A while ago I purchased a CFA533 TTL level serial LCD board from Crystalfontz for use with a project. The board has a 16×2 character LCD and 6 buttons with plastic pads arranged in a Dpad pattern. The unit talks serial at 19200 baud. I am ramping up for a new project so I decided to see what this little unit could do and how easy the command set is. The first order of business was to connect to the unit. I am not a fan of stripping tiny wires and soldering to headers, so I thought I would turn to the trusty CNC and make an adapter board. The LCD has a 5×2 header, takes 3.3v-5v, and since it is TTL it needs to interface with some serial adapter. I have a 5v FTDI 232R USB cable that would fit the bill for this, I also dug out some 10 pin ribbon cable, as well as numerous 5v wall transformers with 2.1mm barrel jacks. The board I came up with it pretty simple, 5V, GND, RX, TX all on a 2cmx3cm board.
The next step was to get it chatting with some software. I had some python code that was used a few weeks ago to talk to a PIC via serial so I thought I would modify that to talk the LCD protocol. The protocol is pretty simple, 1 byte for type/command, 1 byte for length, variable data payload and a 2 byte CRC16. The stumbling block came when I tried to compute the CRC16 for some commands. Python has always been a language where you could “import xxxx” and it just works, not so much with CRCs. The datasheet for the LCD says the polynominal used is 0x8408, I tried to use crcmod to define a generator however I kept getting errors about it being too short. Long story short, it appears that Crystalfontz is using a CRC that isn’t very common, so I took the example C in the LCD datasheet and made a simple python function which did the trick. I wanted to write this post so anyone else looking for this CRC could use it.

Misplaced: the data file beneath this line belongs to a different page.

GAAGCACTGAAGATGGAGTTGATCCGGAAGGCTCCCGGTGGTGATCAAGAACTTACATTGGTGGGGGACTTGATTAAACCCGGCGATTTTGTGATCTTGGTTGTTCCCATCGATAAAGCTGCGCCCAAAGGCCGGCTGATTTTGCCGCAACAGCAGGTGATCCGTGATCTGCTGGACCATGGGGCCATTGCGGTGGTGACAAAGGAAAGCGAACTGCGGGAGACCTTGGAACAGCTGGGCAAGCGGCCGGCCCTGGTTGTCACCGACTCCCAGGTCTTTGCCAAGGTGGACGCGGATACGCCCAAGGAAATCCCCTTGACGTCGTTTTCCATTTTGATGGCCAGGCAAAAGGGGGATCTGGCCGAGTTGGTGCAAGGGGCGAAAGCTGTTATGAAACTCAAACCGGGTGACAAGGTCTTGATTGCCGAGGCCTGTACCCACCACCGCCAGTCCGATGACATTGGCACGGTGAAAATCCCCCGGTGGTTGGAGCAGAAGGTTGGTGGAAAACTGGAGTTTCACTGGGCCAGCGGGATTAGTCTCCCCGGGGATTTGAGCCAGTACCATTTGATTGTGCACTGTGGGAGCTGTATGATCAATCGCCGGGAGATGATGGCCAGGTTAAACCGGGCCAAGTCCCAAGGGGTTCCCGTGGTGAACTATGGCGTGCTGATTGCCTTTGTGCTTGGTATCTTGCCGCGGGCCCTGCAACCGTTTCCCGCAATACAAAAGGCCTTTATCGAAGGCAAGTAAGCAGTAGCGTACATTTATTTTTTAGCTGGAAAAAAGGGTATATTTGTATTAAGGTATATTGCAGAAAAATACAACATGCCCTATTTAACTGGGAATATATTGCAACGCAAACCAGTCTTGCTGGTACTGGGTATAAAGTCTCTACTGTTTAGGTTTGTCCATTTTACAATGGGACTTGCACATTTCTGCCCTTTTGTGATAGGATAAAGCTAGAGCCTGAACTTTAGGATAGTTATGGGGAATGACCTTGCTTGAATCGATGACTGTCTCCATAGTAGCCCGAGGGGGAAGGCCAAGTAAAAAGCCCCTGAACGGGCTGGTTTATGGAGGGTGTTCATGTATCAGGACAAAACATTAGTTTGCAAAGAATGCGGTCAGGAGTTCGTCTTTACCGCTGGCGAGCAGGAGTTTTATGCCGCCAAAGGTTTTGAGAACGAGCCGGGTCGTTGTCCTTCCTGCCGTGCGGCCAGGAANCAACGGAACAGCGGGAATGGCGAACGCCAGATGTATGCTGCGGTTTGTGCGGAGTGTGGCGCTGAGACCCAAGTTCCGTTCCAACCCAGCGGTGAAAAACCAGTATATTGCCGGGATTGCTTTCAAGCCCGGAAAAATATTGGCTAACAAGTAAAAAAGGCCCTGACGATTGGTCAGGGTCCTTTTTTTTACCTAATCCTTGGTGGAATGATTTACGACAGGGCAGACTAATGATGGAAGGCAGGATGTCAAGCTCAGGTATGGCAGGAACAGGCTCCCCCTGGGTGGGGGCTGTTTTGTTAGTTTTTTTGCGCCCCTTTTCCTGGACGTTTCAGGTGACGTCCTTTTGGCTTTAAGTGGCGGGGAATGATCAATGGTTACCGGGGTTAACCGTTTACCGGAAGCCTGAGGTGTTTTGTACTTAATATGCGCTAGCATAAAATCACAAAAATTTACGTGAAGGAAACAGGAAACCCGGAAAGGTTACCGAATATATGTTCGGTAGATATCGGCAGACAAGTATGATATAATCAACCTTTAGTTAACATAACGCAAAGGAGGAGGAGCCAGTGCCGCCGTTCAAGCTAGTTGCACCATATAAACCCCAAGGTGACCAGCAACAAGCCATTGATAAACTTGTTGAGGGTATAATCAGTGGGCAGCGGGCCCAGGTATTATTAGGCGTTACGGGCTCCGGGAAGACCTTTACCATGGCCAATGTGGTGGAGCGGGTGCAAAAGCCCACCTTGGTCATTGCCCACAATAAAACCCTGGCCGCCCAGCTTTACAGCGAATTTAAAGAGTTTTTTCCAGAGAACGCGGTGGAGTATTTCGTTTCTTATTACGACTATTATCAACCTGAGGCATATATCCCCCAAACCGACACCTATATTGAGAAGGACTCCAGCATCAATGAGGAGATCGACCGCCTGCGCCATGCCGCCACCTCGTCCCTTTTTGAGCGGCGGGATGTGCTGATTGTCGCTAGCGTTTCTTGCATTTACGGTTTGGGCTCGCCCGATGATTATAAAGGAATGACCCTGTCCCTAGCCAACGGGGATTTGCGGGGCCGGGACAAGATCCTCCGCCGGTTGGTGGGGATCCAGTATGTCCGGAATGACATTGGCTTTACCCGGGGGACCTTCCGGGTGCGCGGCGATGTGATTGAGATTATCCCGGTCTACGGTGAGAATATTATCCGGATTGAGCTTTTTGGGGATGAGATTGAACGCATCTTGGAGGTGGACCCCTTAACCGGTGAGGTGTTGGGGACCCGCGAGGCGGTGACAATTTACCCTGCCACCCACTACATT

The final result is a quick command utility that allows python to control almost anything on the LCD.I also got the python running on a Raspberry Pi with pyserial installed. Here are some pictures of the effort as well as the Python code. py_basic_term.py